Wonder women: the stuntwomen behind Double Dare face off on
the dangerous side of acting.
They get hit by cars, fall off cliffs, set themselves on fire, kick ass, and sometimes even put their lives on the line for a performance--but they have done their jobs well only when the audience never notices that they're there. In Double Dare, Amanda Micheli's action-packed, revealing new documentary on stuntwomen in the film industry, the challenges these women face on and off the set in a male-dominated industry become apparent. Micheli follows Jeannie Epper, a seasoned pro whose family has a legacy in stunt work, and her protege Zoe Bell, the upstart from New Zealand who, during the film, lands her first feature role as Uma Thurman's stunt double for Kill Bill. Both stuntwomen have portrayed modern-day, scantily clad action heroines. Epper, who at 62 refuses to retire, was the double for Lynda Carter on Wonder Woman in the 1970s; at 18, Bell doubled for Lucy Lawless on Xena: Warrior Princess. The documentary features interviews with Steven Spielberg, Quentin Tarantino, Carter, and Lawless, and it received the Audience Award for Best Documentary at its world premiere at the 2003 AFI Film Festival, but distribution plans remain on hold while the film continues making the rounds on the festival circuit.
While at Harvard, Micheli shot, edited, and directed Just for the Ride, a documentary about cowgirls on the women's professional rodeo circuit, which earned her an Academy Award and International Documentary Association Award in the student categories. So when producer Karen Johnson wanted someone to make a documentary on stuntwomen, Micheli, who also shot the documentaries My Flesh and Blood and Witches in Exile, seemed the best choice.
While making Double Dare, Micheli had trouble gaining access on sets to follow stuntwomen around, and the film went through many stalls and starts before finding the right pair to focus on: Bell and Epper. Micheli was surprised by how underemployed stuntwomen were and by how many of them have second jobs.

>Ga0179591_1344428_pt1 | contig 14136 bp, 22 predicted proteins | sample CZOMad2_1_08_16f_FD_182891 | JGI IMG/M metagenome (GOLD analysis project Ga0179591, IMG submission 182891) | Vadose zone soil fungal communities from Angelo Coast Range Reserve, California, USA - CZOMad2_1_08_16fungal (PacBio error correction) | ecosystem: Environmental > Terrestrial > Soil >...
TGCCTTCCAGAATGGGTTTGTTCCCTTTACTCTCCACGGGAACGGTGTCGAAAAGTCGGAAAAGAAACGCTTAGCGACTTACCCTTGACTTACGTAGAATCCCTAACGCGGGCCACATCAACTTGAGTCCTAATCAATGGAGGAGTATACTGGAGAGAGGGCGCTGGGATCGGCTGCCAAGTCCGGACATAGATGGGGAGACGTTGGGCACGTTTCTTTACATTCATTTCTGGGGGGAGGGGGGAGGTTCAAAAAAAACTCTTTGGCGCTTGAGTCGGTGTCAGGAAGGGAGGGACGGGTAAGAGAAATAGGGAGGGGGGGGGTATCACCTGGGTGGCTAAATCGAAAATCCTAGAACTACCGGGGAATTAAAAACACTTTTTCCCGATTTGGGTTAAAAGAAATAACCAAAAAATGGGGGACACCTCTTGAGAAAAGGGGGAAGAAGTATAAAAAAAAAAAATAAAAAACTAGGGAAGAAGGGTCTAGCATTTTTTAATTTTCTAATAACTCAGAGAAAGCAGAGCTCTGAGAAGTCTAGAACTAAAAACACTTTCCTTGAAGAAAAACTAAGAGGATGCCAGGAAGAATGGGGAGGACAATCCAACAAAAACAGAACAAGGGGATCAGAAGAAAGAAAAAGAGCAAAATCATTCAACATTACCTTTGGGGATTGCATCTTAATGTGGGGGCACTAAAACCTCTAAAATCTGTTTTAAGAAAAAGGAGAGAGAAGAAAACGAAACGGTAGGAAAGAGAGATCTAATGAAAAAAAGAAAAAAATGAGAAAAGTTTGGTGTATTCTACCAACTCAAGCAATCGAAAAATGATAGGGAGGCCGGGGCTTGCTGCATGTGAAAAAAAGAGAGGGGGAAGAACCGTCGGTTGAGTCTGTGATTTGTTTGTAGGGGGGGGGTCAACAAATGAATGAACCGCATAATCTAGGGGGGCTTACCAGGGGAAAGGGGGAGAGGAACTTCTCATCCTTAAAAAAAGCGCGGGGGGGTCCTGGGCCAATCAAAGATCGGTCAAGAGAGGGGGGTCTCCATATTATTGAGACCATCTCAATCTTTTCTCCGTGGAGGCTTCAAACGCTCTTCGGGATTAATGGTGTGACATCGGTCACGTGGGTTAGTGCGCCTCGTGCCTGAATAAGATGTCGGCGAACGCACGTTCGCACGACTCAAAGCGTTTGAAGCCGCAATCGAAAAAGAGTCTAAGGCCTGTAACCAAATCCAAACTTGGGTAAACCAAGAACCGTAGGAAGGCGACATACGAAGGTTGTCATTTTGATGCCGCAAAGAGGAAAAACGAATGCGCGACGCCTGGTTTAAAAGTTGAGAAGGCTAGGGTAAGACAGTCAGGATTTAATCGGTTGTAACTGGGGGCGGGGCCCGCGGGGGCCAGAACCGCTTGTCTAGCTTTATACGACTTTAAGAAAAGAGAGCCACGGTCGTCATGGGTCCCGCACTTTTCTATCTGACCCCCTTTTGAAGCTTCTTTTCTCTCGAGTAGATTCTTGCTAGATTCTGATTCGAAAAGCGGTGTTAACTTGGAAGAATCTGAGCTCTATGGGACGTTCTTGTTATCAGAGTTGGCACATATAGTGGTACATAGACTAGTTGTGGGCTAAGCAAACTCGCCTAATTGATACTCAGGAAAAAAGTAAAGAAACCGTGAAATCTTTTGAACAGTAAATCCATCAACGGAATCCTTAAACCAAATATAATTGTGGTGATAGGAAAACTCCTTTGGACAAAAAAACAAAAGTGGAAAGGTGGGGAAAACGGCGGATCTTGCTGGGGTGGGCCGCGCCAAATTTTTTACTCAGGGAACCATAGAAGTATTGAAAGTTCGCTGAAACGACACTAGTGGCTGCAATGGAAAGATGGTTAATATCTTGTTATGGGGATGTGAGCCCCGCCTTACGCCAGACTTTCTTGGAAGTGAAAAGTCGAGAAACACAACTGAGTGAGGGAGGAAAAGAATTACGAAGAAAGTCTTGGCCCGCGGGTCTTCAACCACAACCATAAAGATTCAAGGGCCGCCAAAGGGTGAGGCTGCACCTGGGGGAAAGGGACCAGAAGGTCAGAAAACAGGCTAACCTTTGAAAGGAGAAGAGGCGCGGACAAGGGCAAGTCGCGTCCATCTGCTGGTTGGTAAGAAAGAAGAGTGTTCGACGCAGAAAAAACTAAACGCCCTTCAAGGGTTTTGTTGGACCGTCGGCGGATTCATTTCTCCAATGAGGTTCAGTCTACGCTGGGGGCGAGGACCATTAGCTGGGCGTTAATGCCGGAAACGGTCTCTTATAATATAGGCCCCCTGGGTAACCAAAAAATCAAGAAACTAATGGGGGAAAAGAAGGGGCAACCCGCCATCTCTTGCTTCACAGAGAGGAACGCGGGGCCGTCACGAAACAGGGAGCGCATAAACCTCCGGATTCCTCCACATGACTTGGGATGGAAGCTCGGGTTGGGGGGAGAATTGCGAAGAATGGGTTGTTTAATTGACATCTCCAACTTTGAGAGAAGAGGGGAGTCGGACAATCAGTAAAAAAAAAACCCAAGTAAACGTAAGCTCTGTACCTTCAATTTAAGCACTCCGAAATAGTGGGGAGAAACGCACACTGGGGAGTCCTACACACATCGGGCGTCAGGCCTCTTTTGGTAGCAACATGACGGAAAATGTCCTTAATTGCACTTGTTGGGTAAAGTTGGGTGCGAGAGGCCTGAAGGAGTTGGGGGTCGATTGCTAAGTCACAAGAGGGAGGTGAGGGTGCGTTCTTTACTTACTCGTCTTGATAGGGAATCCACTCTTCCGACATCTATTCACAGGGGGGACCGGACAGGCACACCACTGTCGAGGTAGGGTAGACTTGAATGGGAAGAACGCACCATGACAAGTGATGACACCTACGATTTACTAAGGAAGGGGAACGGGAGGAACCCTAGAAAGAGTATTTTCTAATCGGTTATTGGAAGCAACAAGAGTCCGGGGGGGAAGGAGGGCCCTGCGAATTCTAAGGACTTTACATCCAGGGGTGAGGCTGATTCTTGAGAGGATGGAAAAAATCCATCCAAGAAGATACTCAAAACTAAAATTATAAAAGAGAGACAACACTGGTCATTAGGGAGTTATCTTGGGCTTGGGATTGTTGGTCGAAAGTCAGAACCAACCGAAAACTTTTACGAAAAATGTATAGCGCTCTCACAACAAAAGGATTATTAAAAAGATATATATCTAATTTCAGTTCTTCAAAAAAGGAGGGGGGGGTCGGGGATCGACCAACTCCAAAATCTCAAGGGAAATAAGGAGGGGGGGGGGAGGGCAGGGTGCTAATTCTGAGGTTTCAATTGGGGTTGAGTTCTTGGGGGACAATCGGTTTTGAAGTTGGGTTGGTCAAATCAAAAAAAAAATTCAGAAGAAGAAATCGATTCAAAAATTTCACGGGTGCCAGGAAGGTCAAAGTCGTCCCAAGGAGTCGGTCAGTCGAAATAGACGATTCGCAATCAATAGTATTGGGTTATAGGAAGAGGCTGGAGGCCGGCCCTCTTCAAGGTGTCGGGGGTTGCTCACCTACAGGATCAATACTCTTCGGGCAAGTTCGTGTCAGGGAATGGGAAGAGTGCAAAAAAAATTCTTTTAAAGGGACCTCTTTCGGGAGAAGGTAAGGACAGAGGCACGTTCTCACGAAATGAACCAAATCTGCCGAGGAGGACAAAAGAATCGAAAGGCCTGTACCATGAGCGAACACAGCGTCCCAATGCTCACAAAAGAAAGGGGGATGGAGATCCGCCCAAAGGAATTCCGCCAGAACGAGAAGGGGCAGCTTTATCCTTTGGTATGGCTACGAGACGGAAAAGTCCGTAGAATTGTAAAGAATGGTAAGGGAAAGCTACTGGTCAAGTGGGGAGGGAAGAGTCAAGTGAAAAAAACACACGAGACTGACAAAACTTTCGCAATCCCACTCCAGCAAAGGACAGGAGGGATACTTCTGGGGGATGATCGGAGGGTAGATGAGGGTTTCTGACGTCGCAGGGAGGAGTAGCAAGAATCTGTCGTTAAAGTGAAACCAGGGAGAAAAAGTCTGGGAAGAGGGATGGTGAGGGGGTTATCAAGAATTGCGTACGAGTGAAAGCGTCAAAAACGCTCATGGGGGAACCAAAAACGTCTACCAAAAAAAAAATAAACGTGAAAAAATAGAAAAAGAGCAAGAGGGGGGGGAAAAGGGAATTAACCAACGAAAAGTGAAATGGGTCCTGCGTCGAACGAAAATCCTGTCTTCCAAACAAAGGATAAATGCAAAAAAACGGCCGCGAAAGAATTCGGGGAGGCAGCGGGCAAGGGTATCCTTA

Says Micheli, "Of course anyone who has worked in the movie industry knows that 98 percent of the time, you're just sitting and waiting around. Especially with stuntwomen, they're unemployed a lot, so I think the thing that I hadn't been prepared for was what a struggle it is just getting on jobs. And people point to a lot of things as to why that is. There aren't that many action roles for women. Like, after Xena wrapped, the first job that Zoe got after months of trying was tripping over a vacuum cleaner for a sitcom. So it's like these nonromantic, nonheroic moments that are really more everyday, and I guess I hadn't really pictured that going into it."
"I love the change of routine," Bell says of her unconventional career. "It's not a 9-to-5. I enjoy the physicality and the skills side of it. I like being able to pull off stuff that looks really difficult and skilled at the same time. One of the misconceptions is that it's all kind of adrenaline-junkie-style stunt work, but it's not, really. I'm about to go to a rehearsal for jumping off a building that's 200 feet [tall], which kind of clashes with what I'm trying to tell you. But for me, anyways, the majority of my work is kind of fight-and-rig stuff that is a matter of perfecting certain moves. So most of the time there's not that much adrenaline aside from what comes with the performance side of it--the fear of [not] getting it right." Bell is currently working in Vancouver on Catwoman as Sharon Stone's stunt double, her third feature after both Kill Bill films.
In Double Dare a nervous but "tough" Bell, who was accustomed to her fighting style on Xena, auditions in front of Tarantino, Thurman, and the fight choreographer Woo-ping Yuen. "Initially I wasn't meant to be a fight double," Bell says. "I was cast as sort of a fall double. I kind of hit the ground and smashed through things, but the role ended up with me doing a bunch of the fight stuff. So there was less training to actually fight Wushu. Although Uma doesn't know Wushu either. So the fact that my style wasn't 100 percent Wushu probably made it more sellable, but I did definitely have to tone down a lot of the Xena. It was kind of getting into a different character mode, you know?"
Epper has blazed a path for stuntwomen working today and has doubled the likes of Shirley MacLaine, Kathleen Turner, Linda Evans, Diane Ladd, Cybill Shepherd, and Shelley Long, but she still felt the pressure following in the footsteps of her father, John Epper, who doubled for Ronald Reagan, Errol Flynn, and Gary Cooper and was considered the greatest cowboy horseman in Hollywood. "When I was very young I was expected to be faultless because of my dad," Epper says. "So I learned really early to go and talk to the grips. I wanted to know how things were set up. I started looking through lenses long before women were allowed to, just because I wanted to know where the sidelines were. I just had this curiosity about where to sell it, and [how not to] waste it off camera."